It was to be expected that so signal a triumph of religion, as well as the personal holiness of him who was instrumental in bringing it about, would rouse the fury of hell. The Scriptures tell us that Satan at times disguises himself as an angel of light. In our days he is even more cunning: he persuades people, all too successfully, that he does not exist at all.
One of the most amazing features of the life of the Cure of Ars is that during a period of about thirty-five years he was frequently molested,(abused sexually) in a physical and tangible way, by the evil one.

It should be borne in mind that all men are subject to temptation—for to tempt to sin is the devil's occupation, so to speak—and temptation is permitted by God for our good. is an of the devil, when he seeks to terrify by horrible apparitions or noises.
goes further: it is either , when the devil acts on the external senses of the body; or , when he influences the imagination or the memory. occurs when the devil seizes on and uses the whole organism. But even then mind and will remain out of his reach.
Most of the Cure of Ars' experiences belong to the first category, viz., .

The powers of darkness opened the attack in the winter of 1824. In the stillness of a frosty night terrific blows were struck against the presbytery door and wild shouting could be heard coming, so it seemed, from the little yard in front of the house. For a moment the Cure suspected the presence of burglars so that he asked the village wheelwright, one Andre Verchere, to spend the following night at the presbytery. It proved an exciting night for that worthy.
Shortly after midnight there suddenly came a fearful rattling and battering of the front door whilst within the house a noise was heard as if several heavy carts were being driven through the rooms. Andre seized his gun, looked out of the window but saw nothing except the pale light of the moon. The would-be defender subsequently confessed:
"For a whole quarter of an hour the house shook—and so did my legs".
The following evening he received another invitation to spend the night at the presbytery but Andre had had enough.

These and similar disturbances were of almost nightly occurrence. They happened even when the Saint was away from home—in the early years when he was still able to lend a hand to his clerical neighbours. Thus on a certain night during a mission at St Trivier, the presbytery shook and a dreadful noise seemed to proceed from M. Vianney's bedroom.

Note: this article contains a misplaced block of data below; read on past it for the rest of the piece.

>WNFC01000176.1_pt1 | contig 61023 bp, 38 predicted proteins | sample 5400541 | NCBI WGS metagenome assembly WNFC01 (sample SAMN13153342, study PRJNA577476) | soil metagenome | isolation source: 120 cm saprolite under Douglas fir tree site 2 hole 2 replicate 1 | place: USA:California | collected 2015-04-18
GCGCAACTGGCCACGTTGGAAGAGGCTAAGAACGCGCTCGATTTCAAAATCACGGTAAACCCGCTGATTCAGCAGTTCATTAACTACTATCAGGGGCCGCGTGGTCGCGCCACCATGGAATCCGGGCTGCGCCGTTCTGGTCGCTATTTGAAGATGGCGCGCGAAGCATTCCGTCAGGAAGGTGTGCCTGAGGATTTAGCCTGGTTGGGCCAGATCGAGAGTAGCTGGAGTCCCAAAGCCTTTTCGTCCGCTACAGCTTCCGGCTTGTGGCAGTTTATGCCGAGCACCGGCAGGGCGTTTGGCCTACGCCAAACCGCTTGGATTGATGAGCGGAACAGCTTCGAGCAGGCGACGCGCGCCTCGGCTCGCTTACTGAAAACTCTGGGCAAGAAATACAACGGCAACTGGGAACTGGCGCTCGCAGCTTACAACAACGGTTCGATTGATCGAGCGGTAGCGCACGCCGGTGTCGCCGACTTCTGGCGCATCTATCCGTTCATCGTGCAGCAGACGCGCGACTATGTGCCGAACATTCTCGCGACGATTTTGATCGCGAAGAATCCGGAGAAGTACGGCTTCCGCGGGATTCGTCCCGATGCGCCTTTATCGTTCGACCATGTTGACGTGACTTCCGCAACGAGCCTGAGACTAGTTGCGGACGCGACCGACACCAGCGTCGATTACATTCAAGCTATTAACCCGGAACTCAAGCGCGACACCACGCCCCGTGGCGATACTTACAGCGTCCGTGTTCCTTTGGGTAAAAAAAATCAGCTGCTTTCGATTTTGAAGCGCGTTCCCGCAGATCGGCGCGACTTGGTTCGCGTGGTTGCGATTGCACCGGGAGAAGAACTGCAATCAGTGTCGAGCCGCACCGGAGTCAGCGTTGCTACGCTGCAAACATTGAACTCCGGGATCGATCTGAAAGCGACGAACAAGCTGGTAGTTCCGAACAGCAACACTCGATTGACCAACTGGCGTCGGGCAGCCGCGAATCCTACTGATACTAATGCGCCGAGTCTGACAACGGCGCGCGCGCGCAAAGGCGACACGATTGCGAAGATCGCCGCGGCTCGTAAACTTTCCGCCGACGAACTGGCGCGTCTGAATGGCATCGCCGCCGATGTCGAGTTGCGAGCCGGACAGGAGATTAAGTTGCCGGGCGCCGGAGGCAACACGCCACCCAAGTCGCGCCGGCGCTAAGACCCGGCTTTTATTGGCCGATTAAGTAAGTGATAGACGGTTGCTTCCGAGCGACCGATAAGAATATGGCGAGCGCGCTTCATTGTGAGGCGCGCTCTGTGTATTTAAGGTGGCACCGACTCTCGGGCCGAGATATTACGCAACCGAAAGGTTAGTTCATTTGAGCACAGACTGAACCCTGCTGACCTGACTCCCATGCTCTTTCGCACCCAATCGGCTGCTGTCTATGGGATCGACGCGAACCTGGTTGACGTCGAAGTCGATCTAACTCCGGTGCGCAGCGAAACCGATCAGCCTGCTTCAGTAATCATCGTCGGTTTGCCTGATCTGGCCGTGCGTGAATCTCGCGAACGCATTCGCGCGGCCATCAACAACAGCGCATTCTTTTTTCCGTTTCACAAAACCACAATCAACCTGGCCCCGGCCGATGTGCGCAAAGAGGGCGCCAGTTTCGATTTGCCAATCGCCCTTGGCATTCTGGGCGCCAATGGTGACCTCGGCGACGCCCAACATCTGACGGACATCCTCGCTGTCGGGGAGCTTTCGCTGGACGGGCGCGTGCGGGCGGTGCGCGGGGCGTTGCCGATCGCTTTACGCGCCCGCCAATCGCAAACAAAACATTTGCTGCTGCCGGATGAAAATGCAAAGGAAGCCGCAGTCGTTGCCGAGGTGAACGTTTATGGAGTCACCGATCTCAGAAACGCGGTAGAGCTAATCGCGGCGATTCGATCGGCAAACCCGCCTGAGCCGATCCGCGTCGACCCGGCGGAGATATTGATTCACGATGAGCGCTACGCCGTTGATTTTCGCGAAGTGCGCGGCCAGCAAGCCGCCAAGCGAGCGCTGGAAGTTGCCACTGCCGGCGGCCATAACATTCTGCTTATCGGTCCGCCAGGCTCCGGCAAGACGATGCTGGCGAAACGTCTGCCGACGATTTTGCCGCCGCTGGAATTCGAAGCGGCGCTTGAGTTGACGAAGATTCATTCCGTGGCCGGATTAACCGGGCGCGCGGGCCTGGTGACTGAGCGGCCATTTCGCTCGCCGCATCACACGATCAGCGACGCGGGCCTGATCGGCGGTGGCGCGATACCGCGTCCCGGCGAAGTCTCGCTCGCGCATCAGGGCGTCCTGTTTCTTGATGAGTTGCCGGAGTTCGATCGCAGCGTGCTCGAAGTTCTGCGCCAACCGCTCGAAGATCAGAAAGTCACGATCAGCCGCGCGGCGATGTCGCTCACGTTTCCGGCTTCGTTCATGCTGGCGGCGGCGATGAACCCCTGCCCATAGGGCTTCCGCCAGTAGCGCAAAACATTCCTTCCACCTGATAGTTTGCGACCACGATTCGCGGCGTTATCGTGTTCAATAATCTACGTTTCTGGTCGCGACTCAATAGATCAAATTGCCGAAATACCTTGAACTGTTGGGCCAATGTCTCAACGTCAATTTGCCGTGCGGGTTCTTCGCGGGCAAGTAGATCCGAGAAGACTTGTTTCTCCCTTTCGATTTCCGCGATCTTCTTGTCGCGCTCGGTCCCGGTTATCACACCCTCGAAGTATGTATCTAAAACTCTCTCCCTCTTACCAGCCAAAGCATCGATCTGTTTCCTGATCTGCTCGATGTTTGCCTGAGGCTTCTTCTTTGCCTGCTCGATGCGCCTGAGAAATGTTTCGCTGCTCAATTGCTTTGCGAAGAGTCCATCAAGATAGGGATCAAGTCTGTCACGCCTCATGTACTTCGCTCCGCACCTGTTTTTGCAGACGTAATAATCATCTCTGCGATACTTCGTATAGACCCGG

Everybody was alarmed, and rushing to the Saint's room the priests found him in his bed which invisible hands had dragged into the middle of the room. M. Vianney soon perceived that these displays of satanic humour were fiercest when some great conversion was about to take place, or, as he playfully put it, when he was about to "land a big fish."

One morning the devil set fire to his bed. The Saint had just left his Confessional to vest for Mass when the cry, "Fire! fire!" was raised. He merely handed the key of his room to those who were to put out the flames: "The villainous !" (it was his nickname for the devil) "unable to catch the bird, he sets fire to the cage!" was the only comment he made. To this day the pilgrim may see, hard by the head of the bed, a picture with its glass splintered by the heat of the flames. It must be remembered that at no time was a fire lit in the hearth and there were no matches in the presbytery.

These molestations were both terrifying and ludicrous. The holy man ended by getting inured to them, so much so that he often poked fun at their author who showed himself in a very poor light indeed. With a smile the Saint once remarked: "Oh! the and myself—we are almost chums." As a sample of Satan's sense of humour the following is characteristic of one whom somebody called "God's ape."

The purpose of these horrible or grotesque performances was to prevent the servant of God from getting that minimum of rest which his poor body required and thus to render him physically unfit to go on with his astonishing work in the confessional by which he snatched so many souls from the clutches of the fiend. But from 1845 these external attacks ceased almost entirely.

The Saint's constancy amid such trials was rewarded by the extraordinary power God gave him to cast out devils from the possessed. Nevertheless, horrible as may be the condition of one whose body is possessed by the devil, it is as nothing by comparison with the wretched plight of a soul which, by mortal sin, sells itself, as it were, to Satan.

The holy priest may be said to have spent the best part of his priestly career in a direct contest with sin through his unparalleled work in the confessional. The Cure's confessional was the real miracle of Ars, one that was not merely a passing wonder, or the sensation of a few weeks. Great as were his penances, assuredly the greatest of them all was the endless hours spent by him within the narrow confinement of a rugged, comfortless, unventilated confessional. This miracle went on for forty years.